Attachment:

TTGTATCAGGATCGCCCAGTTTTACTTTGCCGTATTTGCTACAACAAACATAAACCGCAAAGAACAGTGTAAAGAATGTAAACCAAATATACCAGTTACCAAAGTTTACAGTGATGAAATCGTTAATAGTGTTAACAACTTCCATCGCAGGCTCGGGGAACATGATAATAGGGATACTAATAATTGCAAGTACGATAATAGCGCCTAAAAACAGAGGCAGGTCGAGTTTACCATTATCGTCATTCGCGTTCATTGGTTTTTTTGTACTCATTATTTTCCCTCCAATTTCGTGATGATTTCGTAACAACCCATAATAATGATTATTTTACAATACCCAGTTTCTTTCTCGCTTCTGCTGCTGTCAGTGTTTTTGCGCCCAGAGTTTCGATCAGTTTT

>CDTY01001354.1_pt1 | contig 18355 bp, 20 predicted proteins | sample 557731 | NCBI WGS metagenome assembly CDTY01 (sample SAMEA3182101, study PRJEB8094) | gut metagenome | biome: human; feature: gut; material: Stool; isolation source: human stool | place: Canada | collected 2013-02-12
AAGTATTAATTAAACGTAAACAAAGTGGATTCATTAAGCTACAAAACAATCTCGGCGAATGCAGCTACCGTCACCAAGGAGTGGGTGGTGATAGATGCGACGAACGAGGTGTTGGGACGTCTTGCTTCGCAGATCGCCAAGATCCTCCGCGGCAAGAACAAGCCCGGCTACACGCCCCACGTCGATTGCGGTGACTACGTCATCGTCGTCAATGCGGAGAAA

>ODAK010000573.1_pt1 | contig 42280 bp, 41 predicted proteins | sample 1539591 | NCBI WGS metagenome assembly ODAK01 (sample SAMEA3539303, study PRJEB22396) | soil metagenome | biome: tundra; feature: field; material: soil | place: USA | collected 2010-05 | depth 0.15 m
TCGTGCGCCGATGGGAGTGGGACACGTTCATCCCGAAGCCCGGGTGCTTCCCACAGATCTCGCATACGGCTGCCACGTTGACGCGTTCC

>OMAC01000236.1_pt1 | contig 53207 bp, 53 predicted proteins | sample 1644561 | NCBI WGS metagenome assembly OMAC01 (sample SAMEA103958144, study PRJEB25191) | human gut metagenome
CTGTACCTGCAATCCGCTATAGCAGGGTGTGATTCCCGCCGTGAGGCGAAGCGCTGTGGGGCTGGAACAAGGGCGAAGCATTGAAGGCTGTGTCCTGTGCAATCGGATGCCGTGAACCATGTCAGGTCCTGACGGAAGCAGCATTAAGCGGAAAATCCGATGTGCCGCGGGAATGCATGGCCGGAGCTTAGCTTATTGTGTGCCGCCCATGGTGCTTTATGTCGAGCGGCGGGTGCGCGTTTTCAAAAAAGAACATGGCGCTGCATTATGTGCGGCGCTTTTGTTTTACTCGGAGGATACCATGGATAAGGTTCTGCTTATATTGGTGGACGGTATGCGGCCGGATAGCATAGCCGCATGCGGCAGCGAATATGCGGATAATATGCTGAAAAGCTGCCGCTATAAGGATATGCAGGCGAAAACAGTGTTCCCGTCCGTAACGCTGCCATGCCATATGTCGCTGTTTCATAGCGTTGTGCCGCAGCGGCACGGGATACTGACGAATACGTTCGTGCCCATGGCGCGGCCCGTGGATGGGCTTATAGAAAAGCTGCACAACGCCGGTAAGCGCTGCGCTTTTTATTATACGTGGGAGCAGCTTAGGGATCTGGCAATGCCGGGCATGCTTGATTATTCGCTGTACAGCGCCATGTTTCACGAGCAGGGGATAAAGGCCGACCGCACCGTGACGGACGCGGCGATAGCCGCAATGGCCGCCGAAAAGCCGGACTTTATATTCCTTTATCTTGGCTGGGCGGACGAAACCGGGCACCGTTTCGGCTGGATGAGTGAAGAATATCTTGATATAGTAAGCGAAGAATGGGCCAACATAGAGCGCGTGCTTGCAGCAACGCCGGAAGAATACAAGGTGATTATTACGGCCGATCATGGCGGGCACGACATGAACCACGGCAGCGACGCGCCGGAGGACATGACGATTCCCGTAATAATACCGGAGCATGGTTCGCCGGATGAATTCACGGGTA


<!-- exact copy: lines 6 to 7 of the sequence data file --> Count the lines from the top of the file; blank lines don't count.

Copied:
>OMAC01000236.1_pt1 | contig 53207 bp, 53 predicted proteins | sample 1644561 | NCBI WGS metagenome assembly OMAC01 (sample SAMEA103958144, study PRJEB25191) | human gut metagenome
CTGTACCTGCAATCCGCTATAGCAGGGTGTGATTCCCGCCGTGAGGCGAAGCGCTGTGGGGCTGGAACAAGGGCGAAGCATTGAAGGCTGTGTCCTGTGCAATCGGATGCCGTGAACCATGTCAGGTCCTGACGGAAGCAGCATTAAGCGGAAAATCCGATGTGCCGCGGGAATGCATGGCCGGAGCTTAGCTTATTGTGTGCCGCCCATGGTGCTTTATGTCGAGCGGCGGGTGCGCGTTTTCAAAAAAGAACATGGCGCTGCATTATGTGCGGCGCTTTTGTTTTACTCGGAGGATACCATGGATAAGGTTCTGCTTATATTGGTGGACGGTATGCGGCCGGATAGCATAGCCGCATGCGGCAGCGAATATGCGGATAATATGCTGAAAAGCTGCCGCTATAAGGATATGCAGGCGAAAACAGTGTTCCCGTCCGTAACGCTGCCATGCCATATGTCGCTGTTTCATAGCGTTGTGCCGCAGCGGCACGGGATACTGACGAATACGTTCGTGCCCATGGCGCGGCCCGTGGATGGGCTTATAGAAAAGCTGCACAACGCCGGTAAGCGCTGCGCTTTTTATTATACGTGGGAGCAGCTTAGGGATCTGGCAATGCCGGGCATGCTTGATTATTCGCTGTACAGCGCCATGTTTCACGAGCAGGGGATAAAGGCCGACCGCACCGTGACGGACGCGGCGATAGCCGCAATGGCCGCCGAAAAGCCGGACTTTATATTCCTTTATCTTGGCTGGGCGGACGAAACCGGGCACCGTTTCGGCTGGATGAGTGAAGAATATCTTGATATAGTAAGCGAAGAATGGGCCAACATAGAGCGCGTGCTTGCAGCAACGCCGGAAGAATACAAGGTGATTATTACGGCCGATCATGGCGGGCACGACATGAACCACGGCAGCGACGCGCCGGAGGACATGACGATTCCCGTAATAATACCGGAGCATGGTTCGCCGGATGAATTCACGGGTA